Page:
The Measurement of Social Welfare

By Jerome Rothenberg | Go to book overview

CHAPTER 2
A Paradox on Social Welfare: Kenneth Arrow and the General Possibility Theorem

In Chapter 1 it was shown that a welfare analysis consisted of tracing implications from a set of value judgments, the most notable of which was the postulation of a particular schema of ends whose fulfillment is deemed desirable. We saw that the welfare function is an analytic tool which is especially convenient for making explicit the special set of value judgments involved in any such analysis and in enabling their implication to be examined. We posed two problems. First, what sets of values can, in the context of actual behavior, lead to useful social orderings? Second, how do we choose that particular set of values which will give rise to the most useful social ordering for a given community?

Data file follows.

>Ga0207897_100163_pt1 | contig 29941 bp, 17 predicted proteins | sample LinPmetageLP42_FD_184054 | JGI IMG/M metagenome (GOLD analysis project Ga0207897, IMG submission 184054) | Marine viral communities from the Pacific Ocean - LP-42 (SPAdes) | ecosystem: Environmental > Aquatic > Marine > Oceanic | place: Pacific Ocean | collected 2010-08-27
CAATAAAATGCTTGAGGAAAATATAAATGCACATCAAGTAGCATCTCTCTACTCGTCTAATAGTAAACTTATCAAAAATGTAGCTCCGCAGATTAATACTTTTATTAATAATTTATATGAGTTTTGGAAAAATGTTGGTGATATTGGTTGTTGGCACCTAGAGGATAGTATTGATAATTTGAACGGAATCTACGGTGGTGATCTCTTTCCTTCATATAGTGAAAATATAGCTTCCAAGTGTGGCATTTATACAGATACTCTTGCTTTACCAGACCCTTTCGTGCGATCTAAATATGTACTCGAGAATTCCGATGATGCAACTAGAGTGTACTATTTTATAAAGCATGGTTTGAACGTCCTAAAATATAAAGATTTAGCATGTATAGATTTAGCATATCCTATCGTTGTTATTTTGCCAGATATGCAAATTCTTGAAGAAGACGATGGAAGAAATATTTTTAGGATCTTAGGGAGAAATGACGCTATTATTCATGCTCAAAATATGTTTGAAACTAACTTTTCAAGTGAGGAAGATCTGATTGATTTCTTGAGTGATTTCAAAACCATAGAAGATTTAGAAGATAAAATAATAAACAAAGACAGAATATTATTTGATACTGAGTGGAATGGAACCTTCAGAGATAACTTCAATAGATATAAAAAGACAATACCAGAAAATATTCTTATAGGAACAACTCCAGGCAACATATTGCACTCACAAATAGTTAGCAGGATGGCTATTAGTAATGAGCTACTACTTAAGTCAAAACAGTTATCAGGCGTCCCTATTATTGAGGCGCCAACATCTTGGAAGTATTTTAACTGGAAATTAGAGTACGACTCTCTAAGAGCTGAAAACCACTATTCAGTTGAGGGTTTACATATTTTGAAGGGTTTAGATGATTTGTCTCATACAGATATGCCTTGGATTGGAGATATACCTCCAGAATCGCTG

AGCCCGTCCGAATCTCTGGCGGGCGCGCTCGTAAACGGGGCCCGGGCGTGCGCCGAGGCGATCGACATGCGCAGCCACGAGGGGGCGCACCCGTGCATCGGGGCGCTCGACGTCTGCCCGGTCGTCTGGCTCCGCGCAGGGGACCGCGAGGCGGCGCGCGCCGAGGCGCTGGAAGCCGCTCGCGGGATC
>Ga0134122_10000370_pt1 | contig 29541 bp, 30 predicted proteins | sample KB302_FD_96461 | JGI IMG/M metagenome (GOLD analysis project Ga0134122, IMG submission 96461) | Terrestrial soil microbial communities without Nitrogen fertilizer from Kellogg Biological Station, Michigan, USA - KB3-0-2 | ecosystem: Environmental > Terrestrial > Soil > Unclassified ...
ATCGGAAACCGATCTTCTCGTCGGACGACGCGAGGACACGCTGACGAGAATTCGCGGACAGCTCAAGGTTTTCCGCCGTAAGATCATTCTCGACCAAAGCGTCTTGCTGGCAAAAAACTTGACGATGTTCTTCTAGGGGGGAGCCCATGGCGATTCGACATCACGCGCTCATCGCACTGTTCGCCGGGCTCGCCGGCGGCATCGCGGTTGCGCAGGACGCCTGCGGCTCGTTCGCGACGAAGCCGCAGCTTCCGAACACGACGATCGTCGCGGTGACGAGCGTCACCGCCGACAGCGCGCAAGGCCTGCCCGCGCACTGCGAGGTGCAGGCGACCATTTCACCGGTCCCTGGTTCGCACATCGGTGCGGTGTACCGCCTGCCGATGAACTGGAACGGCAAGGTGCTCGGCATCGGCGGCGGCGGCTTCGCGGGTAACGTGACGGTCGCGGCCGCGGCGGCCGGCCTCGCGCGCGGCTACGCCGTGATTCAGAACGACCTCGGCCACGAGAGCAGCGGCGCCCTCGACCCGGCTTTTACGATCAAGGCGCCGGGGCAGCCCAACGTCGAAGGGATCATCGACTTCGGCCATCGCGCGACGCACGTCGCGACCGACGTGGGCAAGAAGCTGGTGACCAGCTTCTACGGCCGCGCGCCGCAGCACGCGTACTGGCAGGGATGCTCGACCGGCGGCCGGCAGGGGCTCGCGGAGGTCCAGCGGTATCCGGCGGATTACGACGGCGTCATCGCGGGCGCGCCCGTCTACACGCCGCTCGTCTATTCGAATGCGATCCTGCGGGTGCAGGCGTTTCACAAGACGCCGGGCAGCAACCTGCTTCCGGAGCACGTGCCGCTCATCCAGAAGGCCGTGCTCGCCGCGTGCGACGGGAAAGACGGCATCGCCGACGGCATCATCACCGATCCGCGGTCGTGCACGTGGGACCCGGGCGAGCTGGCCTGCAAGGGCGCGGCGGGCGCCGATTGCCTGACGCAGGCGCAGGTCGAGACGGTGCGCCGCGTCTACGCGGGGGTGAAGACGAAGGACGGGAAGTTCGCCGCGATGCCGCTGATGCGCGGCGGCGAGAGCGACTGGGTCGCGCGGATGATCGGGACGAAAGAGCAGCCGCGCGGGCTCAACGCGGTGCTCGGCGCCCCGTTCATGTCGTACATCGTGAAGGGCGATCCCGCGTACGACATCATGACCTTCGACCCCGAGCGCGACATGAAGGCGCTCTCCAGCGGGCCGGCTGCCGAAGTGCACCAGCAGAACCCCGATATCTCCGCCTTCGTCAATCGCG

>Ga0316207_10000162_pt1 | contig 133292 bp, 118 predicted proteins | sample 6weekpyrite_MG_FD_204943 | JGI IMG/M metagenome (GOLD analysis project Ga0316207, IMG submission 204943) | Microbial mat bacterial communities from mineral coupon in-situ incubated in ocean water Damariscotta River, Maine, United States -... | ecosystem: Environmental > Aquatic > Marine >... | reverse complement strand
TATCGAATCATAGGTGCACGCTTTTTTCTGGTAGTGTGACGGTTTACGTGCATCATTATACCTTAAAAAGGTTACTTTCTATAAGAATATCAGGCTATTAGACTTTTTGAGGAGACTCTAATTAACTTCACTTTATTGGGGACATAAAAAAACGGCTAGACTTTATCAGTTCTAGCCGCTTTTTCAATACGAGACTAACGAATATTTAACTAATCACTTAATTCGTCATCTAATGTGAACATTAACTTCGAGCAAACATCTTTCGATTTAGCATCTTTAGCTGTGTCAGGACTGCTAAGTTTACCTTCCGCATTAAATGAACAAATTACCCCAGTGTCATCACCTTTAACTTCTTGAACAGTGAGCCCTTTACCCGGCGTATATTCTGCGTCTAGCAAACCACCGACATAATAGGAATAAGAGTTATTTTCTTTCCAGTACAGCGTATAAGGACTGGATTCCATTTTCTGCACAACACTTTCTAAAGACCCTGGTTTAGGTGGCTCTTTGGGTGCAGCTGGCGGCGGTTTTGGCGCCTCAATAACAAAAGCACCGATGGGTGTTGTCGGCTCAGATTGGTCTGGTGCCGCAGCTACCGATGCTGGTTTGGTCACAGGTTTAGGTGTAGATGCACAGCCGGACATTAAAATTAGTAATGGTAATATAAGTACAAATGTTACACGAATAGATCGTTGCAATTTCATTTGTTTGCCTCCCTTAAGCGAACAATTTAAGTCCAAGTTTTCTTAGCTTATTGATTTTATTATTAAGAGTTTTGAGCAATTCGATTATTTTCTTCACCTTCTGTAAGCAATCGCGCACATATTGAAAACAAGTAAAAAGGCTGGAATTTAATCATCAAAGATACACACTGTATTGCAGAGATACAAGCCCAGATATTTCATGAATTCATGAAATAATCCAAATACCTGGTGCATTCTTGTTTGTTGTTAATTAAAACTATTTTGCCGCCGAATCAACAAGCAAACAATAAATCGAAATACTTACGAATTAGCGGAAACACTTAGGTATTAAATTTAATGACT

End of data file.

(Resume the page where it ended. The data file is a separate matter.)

The substantial contribution to welfare economics by Kenneth Arrow is directed precisely to these questions. 1 His innovation in analysis and presentation by using the methods of symbolic logic, and the very high level of abstraction his contribution incorporates, is at one and the same time a danger and an opportunity. On the one hand, there is the great ease with which one can misunderstand the argument; on the other, there is the possibility of making valid interpretations on more than one level.

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1
Social Choice and Individual Values ( New York: John Wiley & Sons, Inc., 1951).

-17-

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